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What We Joke About When We Joke About Anne Frank

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I visited the Anne Frank House a few years ago. I didn’t cry until I got to the museum next door and saw a comment made by one of her schoolmates, who said something like, “Honestly, Anna could be a bit of a pill.”

That wrecked me: Suddenly I saw not a sainted symbol of the Holocaust, but a real-life rascal who could try the patience of her friends.

That’s been a theme in the 70-year afterlife of Anne and her iconic diary: a tension between those who would canonize her and those who want to treat her as flesh and blood.

The latest skirmish in this battle came last week, when beach-read novelist Elin Hilderbrand apologized for a joking reference to Anne Frank in her new novel. Hilderbrand explained that she had made a “poor choice, that was tasteless and offensive.” Her publisher said that it would be “removing this passage from the digital edition of the book immediately, and from all future print editions.”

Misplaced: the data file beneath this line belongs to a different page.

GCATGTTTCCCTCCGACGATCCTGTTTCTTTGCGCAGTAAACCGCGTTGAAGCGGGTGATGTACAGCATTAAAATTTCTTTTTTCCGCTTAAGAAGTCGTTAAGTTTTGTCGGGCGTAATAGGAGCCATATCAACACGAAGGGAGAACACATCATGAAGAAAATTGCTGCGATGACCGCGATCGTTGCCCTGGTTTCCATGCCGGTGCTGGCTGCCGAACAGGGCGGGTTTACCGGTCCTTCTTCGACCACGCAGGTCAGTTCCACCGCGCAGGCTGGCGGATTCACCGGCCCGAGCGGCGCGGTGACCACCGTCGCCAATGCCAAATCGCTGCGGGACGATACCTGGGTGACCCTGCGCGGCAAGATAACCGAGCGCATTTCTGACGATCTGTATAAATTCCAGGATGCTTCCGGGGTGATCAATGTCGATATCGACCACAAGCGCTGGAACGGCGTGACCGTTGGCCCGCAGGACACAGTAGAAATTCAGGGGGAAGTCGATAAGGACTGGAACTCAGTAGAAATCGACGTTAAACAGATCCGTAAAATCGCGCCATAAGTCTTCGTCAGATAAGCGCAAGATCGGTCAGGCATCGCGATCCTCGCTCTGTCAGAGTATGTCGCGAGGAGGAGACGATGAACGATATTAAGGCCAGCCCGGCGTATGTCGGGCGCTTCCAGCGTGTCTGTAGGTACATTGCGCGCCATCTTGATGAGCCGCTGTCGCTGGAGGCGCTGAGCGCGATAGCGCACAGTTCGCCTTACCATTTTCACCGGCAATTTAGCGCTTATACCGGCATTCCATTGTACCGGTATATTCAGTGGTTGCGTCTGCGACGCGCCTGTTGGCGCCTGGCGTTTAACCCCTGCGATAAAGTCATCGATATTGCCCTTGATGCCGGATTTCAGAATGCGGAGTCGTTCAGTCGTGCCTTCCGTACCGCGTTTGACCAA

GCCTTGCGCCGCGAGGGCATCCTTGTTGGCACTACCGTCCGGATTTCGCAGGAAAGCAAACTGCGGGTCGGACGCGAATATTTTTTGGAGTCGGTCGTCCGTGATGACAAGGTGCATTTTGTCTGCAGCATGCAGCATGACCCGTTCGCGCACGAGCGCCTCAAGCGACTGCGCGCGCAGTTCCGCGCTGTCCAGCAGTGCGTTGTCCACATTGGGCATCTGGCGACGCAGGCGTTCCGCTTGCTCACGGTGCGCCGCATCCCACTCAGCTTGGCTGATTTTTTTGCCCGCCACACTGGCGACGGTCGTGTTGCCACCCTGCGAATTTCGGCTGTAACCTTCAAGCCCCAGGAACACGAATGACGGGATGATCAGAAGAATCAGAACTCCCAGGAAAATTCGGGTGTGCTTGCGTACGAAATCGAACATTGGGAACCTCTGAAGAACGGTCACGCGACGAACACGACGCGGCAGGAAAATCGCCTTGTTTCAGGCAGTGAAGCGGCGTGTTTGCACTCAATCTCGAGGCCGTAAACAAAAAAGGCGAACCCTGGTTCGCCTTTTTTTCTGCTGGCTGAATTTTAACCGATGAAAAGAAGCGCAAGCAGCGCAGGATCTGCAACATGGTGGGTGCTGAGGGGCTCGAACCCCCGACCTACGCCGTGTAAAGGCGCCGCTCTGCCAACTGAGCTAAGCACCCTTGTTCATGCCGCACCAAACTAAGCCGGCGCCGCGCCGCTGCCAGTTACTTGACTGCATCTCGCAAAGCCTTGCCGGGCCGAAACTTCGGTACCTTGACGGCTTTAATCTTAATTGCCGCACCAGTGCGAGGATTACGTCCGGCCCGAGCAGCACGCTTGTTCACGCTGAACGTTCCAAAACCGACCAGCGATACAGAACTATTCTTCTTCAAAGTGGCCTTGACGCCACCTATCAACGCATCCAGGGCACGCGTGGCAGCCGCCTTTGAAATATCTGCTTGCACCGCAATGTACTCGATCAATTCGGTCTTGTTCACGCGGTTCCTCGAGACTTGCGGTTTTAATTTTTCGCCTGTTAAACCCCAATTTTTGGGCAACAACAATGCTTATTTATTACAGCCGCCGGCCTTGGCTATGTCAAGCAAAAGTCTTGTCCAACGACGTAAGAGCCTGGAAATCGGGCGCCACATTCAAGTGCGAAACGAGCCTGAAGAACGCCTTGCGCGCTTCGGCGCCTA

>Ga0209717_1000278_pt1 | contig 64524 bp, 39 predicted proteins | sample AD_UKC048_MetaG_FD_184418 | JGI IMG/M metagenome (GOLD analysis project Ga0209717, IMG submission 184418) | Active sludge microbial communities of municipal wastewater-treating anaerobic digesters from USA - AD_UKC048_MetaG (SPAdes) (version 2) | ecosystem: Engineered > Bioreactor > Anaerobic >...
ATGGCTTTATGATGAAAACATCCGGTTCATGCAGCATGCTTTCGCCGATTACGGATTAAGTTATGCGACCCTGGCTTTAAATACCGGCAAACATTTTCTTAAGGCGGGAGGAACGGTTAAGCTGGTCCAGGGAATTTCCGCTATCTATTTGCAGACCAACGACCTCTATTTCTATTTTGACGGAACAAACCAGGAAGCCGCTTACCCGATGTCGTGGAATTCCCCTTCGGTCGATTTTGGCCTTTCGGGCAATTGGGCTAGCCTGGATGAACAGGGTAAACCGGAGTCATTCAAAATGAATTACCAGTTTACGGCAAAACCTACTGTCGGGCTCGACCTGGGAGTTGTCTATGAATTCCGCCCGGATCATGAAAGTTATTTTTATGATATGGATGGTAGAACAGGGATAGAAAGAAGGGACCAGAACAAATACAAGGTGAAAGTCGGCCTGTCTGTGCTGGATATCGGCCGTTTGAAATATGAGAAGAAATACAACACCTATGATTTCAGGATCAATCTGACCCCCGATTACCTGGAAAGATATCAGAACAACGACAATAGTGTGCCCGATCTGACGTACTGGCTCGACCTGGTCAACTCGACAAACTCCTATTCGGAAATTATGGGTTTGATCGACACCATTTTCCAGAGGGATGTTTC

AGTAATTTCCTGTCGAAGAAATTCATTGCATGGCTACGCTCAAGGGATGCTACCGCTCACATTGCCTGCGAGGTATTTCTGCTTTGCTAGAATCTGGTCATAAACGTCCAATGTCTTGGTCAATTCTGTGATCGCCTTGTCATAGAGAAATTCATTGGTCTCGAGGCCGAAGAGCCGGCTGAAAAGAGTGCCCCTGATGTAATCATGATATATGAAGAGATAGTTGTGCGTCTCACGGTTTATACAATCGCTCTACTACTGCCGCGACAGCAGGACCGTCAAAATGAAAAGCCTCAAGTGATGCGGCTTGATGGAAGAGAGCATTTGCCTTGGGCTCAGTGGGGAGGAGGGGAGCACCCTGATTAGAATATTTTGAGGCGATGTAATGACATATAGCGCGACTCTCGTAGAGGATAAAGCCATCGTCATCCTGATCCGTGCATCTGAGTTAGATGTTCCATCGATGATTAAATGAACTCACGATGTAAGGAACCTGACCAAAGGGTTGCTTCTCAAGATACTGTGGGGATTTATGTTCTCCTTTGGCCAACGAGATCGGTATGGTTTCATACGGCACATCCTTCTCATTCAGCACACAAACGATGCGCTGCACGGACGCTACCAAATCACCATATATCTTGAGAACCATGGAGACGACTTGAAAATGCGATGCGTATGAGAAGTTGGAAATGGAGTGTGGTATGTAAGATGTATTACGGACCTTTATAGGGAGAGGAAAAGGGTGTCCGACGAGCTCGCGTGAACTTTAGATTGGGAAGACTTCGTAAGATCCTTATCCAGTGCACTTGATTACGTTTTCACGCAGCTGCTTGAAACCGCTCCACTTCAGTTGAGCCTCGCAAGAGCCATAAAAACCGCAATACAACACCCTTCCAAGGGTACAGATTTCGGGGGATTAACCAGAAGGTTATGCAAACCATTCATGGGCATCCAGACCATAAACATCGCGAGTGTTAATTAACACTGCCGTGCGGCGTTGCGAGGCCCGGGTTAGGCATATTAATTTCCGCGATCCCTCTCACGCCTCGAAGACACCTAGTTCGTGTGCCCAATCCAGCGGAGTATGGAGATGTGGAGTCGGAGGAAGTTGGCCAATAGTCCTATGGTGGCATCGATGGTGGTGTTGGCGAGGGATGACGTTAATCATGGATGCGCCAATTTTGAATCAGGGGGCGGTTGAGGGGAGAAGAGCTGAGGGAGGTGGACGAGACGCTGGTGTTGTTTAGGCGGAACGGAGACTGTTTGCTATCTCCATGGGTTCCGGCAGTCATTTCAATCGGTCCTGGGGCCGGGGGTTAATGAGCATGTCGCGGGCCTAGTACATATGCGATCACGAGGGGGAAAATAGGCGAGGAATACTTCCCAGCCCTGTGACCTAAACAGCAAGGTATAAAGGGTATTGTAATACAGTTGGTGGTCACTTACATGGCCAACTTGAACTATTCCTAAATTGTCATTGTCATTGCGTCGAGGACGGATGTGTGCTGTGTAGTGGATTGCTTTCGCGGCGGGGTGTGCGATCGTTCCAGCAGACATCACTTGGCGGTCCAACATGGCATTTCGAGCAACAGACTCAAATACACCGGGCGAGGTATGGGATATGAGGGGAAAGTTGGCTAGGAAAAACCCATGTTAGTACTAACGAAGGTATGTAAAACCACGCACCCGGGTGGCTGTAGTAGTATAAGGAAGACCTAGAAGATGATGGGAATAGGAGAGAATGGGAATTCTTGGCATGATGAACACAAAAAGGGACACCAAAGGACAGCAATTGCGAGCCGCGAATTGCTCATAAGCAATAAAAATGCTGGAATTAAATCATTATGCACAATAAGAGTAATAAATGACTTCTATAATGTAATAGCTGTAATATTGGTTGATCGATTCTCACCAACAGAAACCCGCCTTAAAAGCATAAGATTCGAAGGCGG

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I looked up the passage in question and honestly didn’t see what she was apologizing for. In the book, childhood friends Vivi and Savannah are talking about staying in the attic of Savannah’s home — and wondering whether Savannah’s parents would approve. “You’re suggesting I hide here all summer?” Vivi says. “Like… like Anne Frank?”

Vivi doesn’t seem to be mocking Anne Frank or the Holocaust. She seems to be the unwitting butt of her own joke – a tone-deaf teen prone to overdramatizing. It’s probably an unwritten rule of beach novels that you shouldn’t make your readers think about the Holocaust, but that doesn’t make the passage antisemitic or obscene.

Nevertheless, Hilderbrand’s response to critics was quick and repentant........

© The Jewish Week

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